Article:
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Southern Gardening

Black-eyed Susan vines are perfect for all gardens

By Norman Winter

MSU Horticulturist
Central Mississippi Research & Extension Center

One of the most striking vines for the southern landscape is about to get a new infusion of promotion thanks to the debut of two new varieties. Sunny Orange Wonder and Sunny Lemon Star are two new black-eyed Susan vines (Thunbergia alata) being introduced by BallFlora Plant that will hopefully be making their way to garden centers next spring.

Black-eyed SusanBlack-eyed Susan vines have been around but are much underused. To date, Susie is the most recognized variety and comes in yellow, orange and white. Angel Wings has white flowers and an ever-so light fragrance.

The colorful bright orange, yellow or white flowers, resembling black-eyed Susans, adorn a vigorous climbing annual and all in one season. I frequently talk to gardeners who will practically swear these flowers are yellow or orange with brown buttons similar to a rudbeckia, but they will see the difference if they look closely. These are actually tubular flowers that are brownish-purple inside.

The black-eyed Susan is a very versatile vine. It can be grown at the entrance to the cottage garden or as a bright addition to the tropical garden. Regardless, grow them over an arbor along a fence. They will even work on the mailbox.

Some of the prettiest companion plants in the cottage garden are perennial blue salvias, such as Victoria Blue, Salvia indigo-spires or the Blue Anise sage. I also like the new Angelmist angelonias as lower level plants. Tall perennial summer phlox planted in front also make an impressive show.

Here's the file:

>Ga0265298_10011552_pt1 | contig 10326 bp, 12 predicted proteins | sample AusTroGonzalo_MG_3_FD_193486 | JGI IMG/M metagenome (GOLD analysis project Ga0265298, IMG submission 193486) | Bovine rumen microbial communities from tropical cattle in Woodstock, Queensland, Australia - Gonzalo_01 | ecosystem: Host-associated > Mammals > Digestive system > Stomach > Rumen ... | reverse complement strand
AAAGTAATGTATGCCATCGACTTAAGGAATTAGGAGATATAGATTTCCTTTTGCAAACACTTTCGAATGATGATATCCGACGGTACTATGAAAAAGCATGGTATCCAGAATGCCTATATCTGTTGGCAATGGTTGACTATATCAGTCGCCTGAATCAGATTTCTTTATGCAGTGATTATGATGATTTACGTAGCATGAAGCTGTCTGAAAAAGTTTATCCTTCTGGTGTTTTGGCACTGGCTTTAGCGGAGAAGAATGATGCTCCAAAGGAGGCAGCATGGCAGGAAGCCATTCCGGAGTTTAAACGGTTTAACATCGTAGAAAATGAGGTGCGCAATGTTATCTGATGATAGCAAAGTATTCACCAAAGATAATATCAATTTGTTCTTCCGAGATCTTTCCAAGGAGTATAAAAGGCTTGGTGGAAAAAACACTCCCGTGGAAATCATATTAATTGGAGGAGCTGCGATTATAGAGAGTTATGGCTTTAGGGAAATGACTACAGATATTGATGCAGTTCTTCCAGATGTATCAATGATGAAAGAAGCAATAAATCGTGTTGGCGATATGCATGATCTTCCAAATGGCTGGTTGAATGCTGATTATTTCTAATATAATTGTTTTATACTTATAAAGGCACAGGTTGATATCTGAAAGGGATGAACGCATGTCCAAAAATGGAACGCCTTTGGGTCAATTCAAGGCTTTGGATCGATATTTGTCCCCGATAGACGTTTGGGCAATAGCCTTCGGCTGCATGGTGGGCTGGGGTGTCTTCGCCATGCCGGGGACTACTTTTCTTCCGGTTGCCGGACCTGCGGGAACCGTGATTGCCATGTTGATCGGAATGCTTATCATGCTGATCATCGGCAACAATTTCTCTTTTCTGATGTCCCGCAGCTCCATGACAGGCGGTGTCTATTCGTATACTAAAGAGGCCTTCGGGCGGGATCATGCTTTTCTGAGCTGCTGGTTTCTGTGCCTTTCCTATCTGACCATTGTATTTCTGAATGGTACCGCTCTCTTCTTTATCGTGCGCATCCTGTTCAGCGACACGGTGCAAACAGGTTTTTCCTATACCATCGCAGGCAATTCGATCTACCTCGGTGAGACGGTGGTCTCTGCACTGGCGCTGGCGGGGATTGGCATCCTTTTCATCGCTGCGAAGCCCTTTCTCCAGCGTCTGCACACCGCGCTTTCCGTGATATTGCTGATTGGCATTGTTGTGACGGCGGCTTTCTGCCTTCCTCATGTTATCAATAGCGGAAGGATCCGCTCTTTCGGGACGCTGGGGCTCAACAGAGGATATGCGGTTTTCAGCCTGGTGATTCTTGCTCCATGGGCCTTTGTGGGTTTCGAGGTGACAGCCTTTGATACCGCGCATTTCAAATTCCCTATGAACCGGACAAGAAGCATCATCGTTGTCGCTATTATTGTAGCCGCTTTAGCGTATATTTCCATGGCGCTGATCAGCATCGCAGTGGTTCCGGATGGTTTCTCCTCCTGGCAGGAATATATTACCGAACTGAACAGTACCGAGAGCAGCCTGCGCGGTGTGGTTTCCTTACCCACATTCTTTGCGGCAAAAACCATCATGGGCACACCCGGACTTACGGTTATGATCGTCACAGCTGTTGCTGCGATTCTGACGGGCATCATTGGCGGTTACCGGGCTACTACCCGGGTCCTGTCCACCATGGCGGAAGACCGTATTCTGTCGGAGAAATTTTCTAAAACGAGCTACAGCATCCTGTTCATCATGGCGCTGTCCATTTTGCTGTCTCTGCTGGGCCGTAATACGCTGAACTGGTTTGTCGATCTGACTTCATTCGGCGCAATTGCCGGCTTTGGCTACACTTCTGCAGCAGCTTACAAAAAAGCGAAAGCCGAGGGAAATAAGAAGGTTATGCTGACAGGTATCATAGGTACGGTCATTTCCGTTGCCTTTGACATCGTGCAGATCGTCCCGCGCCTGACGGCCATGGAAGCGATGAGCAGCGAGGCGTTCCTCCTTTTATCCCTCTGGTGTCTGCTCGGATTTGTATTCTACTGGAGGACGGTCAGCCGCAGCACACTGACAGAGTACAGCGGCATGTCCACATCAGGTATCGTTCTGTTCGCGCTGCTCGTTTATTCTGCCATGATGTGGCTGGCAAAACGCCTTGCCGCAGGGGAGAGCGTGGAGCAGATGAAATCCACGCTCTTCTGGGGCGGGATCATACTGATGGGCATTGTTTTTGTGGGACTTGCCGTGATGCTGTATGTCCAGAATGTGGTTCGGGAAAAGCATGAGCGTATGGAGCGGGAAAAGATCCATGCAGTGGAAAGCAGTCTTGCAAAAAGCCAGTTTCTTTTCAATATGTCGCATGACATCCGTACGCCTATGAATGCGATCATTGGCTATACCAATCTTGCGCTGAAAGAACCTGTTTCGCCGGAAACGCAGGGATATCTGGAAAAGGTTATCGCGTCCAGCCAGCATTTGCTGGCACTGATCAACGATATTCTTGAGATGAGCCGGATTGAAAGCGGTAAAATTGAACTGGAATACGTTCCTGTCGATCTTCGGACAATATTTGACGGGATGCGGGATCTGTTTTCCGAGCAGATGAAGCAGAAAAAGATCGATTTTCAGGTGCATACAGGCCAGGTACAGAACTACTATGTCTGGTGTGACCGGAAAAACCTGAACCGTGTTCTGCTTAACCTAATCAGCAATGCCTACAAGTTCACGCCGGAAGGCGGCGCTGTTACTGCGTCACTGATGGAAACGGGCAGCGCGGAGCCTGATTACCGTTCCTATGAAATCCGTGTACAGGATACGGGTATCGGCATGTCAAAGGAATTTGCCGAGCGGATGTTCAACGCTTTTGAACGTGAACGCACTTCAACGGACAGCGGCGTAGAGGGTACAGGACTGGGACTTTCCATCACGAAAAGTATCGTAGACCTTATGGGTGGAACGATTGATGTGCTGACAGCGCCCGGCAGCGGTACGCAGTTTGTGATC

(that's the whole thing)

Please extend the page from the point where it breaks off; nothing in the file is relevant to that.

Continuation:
For the tropical garden, try combining with the Princess Flower (Tibouchina urvilleana) or red cannas and in proximity to bold foliage of bananas and elephant ears.

Choose a site in full sun to partial shade and plant after the last frost of the year. Prepare the soil deeply by adding 3 to 4 inches of composted pine bark and humus and tiling to a depth of 8 to 10 inches. While tilling, incorporate 2 pounds per 100 square feet of bed space a slow-release, 12-6-6 fertilizer.

Set out nursery-grown transplants at the same depth they were growing in the container. It is also easy to grow from seed. Sow three seeds about one-fourth inch deep, water and cover with mulch. Germination takes 10 to 21 days. Remove the weakest seedling by cutting.

Feed with a light application of the fertilizer every four to six weeks. Keep well watered to keep them growing vigorously. The black-eyed Susan vine climbs easily so provide a sturdy structure. Occasionally, spidermites can be a problem, so watch and treat early if necessary.

Keep your eye out at garden centers for a close relative of the black-eyed Susan vine called the Sky Flower. The Sky Flower, known botanically as Thunbergia grandiflora, is a very vigorous tropical vine that produces large blue trumpet shaped flowers almost the size of an allamanda flower.

You will want to buy this one in at least a gallon-sized container in the spring, and you will be rewarded with loads of flowers from late summer through fall. I have seen it come back from the ground these past few mild winters in Brookhaven, Miss., but most of us will want to take cuttings, dig up and cut back severely or treat as an annual.

Once you start growing vines, you really get hooked, and the black-eyed Susan vine is one you will want to try. If you see the Sky Flower try it, too!


Released: July 2, 2001
Contact: Norman Winter (601) 857-2284

Editor's Note: Ideal publication dates of Southern Gardening columns are within one month of their release. Editors should examine older columns carefully for any information that could be time sensitive.

Publications: Enlarged version of photo at 200 dpi available.

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